On April 15, 2013 many participated in the annual Boston Marathon. For many of us throughout the rest of nation, it was somewhat of a normal day. We went to work. We lived our lives. Some of us even did our taxes. And then there was an explosion at the Boston Marathon. After that terroristic attack on America’s innocents, many lives will never be the same.
I was at work when it happened. I remember making a point to walk by the waiting room several times throughout the afternoon to see what was going on. I would check the news on the Internet from time to time. Like so many people across the world, I wanted to know what happened.
When I got home I, of course, watched the news. I noticed, that the story had changed so many times from the time of actual bombing. Once again, the media was guessing. They were reporting rumor, grasping at straws to shove out the latest little detail before their competitor did.
The whole scenario reminded me of the September 11, 2001 attacks. On both days, there was so much accurate information, so much inaccurate information, so much sorrow, and so much shock. It seems the whole nation was glued to the television. I was not. I had to shut it off.
By April 16, I shut off my TV. I couldn’t do it anymore. The media had sickened me. The story, the facts, had changed so many times it made my head spin. I found I could get more accurate information by waiting and reading it online once or twice a day. I avoided social networks as well. Everyone seemed to have a “candle burning for Boston.” Although my heart went out to the victims, their families and the city of Boston, all I could think of is when were the candles lit for victims of Kermit Gosnell? Where were the candles for 150,000 regular people that die on any given day? Where were the candles for the missing, the homeless, the addicted, the suffering? Where were the candles for those that the media never covers because it doesn’t make good news?
On April 18th, my TV was still off. I am sorry West, Texas; I did not watch your explosion. Although, I found it ironic that 11 more people died in fertilizer plant explosion, yet once we found out it was an accident and not related to Boston, national media coverage was limited.
As much as I don’t want to admit it, I did turn the TV on April 19th. I saw the pictures released the previous day. I found out about the shooting at MIT, and found the citywide lockdown rather amazing. I was surprised that people actually listened and stayed at home. Again, I found the media spinning their wheels trying to chase down ghosts and scurrying to find any piece of information. One suspect was dead and one was hiding in a boat. I turned the channel to the food network and watched food porn instead.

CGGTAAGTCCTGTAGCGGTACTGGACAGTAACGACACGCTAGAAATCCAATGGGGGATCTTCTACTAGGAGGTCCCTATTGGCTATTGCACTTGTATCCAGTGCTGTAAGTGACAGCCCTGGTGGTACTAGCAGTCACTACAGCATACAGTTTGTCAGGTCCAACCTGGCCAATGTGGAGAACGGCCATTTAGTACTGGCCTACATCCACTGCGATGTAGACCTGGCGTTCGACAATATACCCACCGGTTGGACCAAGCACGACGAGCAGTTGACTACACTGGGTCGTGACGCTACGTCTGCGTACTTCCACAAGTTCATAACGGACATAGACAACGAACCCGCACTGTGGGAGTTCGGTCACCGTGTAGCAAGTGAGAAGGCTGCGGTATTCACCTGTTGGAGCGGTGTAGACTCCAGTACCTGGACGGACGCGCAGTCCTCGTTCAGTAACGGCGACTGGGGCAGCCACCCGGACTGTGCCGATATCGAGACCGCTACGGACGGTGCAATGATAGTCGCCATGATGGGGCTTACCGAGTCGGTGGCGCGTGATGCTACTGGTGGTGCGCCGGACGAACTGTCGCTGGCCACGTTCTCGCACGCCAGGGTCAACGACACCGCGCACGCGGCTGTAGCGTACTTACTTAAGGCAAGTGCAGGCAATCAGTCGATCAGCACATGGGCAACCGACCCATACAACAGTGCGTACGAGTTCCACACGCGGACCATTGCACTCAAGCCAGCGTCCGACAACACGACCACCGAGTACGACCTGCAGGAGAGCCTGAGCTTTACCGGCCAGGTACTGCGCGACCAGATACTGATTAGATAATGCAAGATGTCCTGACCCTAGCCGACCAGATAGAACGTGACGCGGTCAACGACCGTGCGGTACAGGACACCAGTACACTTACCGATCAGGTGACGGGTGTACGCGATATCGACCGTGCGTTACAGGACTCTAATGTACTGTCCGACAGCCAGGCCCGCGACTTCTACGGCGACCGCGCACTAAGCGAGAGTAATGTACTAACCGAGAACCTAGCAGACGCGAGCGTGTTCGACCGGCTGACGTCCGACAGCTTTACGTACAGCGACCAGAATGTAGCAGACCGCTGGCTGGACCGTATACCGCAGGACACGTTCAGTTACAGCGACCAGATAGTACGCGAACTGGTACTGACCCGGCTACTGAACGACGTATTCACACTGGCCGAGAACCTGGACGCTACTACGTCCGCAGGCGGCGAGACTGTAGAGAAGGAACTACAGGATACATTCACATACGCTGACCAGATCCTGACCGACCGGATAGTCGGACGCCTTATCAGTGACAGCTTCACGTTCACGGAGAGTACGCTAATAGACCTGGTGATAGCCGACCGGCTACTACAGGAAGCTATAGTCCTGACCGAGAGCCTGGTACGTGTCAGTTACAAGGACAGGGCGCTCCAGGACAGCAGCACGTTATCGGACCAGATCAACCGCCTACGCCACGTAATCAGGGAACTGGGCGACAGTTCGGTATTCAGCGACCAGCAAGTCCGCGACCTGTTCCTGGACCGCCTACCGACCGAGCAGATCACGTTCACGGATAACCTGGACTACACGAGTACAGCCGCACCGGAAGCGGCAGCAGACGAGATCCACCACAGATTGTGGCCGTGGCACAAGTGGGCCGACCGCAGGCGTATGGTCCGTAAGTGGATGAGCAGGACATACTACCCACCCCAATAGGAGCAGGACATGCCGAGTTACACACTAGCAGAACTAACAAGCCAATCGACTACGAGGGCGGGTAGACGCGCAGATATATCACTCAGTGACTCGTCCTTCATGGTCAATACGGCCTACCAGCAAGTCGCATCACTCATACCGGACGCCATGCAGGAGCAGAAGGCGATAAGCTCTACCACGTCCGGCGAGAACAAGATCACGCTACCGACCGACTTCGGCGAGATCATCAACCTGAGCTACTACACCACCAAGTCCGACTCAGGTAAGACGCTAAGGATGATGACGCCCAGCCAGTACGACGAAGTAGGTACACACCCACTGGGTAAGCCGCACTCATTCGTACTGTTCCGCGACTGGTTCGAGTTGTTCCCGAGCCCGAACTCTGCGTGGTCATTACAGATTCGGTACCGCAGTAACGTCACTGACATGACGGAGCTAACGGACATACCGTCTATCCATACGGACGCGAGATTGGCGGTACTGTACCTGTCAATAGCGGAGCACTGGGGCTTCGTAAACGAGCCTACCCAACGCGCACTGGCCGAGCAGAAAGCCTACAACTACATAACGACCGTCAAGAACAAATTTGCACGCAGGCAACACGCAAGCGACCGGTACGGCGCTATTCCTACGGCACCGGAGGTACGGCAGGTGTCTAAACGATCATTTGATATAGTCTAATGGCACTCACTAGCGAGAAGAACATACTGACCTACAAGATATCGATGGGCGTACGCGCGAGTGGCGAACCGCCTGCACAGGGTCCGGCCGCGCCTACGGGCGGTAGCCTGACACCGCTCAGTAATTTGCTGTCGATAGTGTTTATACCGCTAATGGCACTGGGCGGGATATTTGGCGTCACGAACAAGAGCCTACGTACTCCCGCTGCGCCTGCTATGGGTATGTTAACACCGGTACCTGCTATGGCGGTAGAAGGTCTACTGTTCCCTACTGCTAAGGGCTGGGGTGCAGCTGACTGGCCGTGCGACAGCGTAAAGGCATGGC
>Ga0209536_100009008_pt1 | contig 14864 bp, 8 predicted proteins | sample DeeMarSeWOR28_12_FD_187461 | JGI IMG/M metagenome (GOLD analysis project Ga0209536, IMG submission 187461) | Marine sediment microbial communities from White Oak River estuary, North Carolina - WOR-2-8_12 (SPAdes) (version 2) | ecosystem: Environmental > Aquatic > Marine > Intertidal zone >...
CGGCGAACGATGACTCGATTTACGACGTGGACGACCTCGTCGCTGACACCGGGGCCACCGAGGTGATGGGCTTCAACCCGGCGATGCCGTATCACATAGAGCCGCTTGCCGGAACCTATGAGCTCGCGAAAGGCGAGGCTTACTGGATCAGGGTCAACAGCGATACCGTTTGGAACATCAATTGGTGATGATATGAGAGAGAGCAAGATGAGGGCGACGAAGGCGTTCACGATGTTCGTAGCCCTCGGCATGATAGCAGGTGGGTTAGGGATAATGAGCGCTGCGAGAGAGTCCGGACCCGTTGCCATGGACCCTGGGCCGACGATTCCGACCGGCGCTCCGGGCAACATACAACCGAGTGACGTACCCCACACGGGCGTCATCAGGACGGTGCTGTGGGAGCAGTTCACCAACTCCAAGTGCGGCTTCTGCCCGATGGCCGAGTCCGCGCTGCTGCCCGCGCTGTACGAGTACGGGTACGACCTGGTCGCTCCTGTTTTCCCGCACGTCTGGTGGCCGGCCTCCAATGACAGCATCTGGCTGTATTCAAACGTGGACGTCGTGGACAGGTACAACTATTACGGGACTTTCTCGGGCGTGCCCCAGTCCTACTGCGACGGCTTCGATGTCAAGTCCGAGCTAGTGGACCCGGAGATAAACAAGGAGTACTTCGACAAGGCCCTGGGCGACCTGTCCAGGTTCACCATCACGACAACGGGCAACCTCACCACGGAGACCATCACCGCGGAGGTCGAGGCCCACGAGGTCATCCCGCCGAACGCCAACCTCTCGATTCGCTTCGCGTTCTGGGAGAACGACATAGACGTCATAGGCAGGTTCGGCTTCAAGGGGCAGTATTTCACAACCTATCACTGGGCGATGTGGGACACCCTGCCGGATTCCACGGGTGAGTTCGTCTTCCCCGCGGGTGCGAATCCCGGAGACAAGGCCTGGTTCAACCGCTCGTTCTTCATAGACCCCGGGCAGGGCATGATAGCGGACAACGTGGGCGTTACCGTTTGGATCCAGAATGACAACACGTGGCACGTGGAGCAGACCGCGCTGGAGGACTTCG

As I think about the events of last week, I feel a twang of guilt. Am I not a good American because I wasn’t glued to the news? I did follow the story; I just couldn’t let it run my life. I chose to spend my week differently. I prepared for special events at work for this week. I started projects for a new ministry activity for church. Most of all, I prayed. I prayed for those in West, Texas. I prayed for the 14 that died in the fertilizer plant explosion. I prayed for their families. I prayed for 3 people that died at the Boston marathon. I prayed for those that lost their limbs. I prayed for all that were injured. I prayed for the security guard killed at MIT and those he left behind. And by the end of the week, I found I prayed for Tamerlan Tsarnaev and Dzhokhar Tsarnaev. I find myself praying for them a lot. The world now knows them as evil terrorists but I also know they are someone’s brother, someone’s nephew, someone’s child.
So I have turned the TV back on. I am slowly turning the news back on as they have starting to talk about other subjects. I have yet to determine if I am better or worse for turning off the TV and not watching. I question if turning off the TV makes me a cold and uncaring person. I don’t think it does. I stayed well informed and I didn’t have to watch 27/7 to find information. I found that reading a few articles from different news sources kept me very informed, and I had the added bonus that the week of terror didn’t make me crazy.
When the next disaster happens, I most likely will turn of the TV news and I will still be informed. And yes, my news junkie friends will not sleep as they need to see and know everything, and that’s ok. But for me, I think it’s ok to shut off the TV. It just makes me think that maybe we should shut off our news feeding devices and do something that we never have the time to do.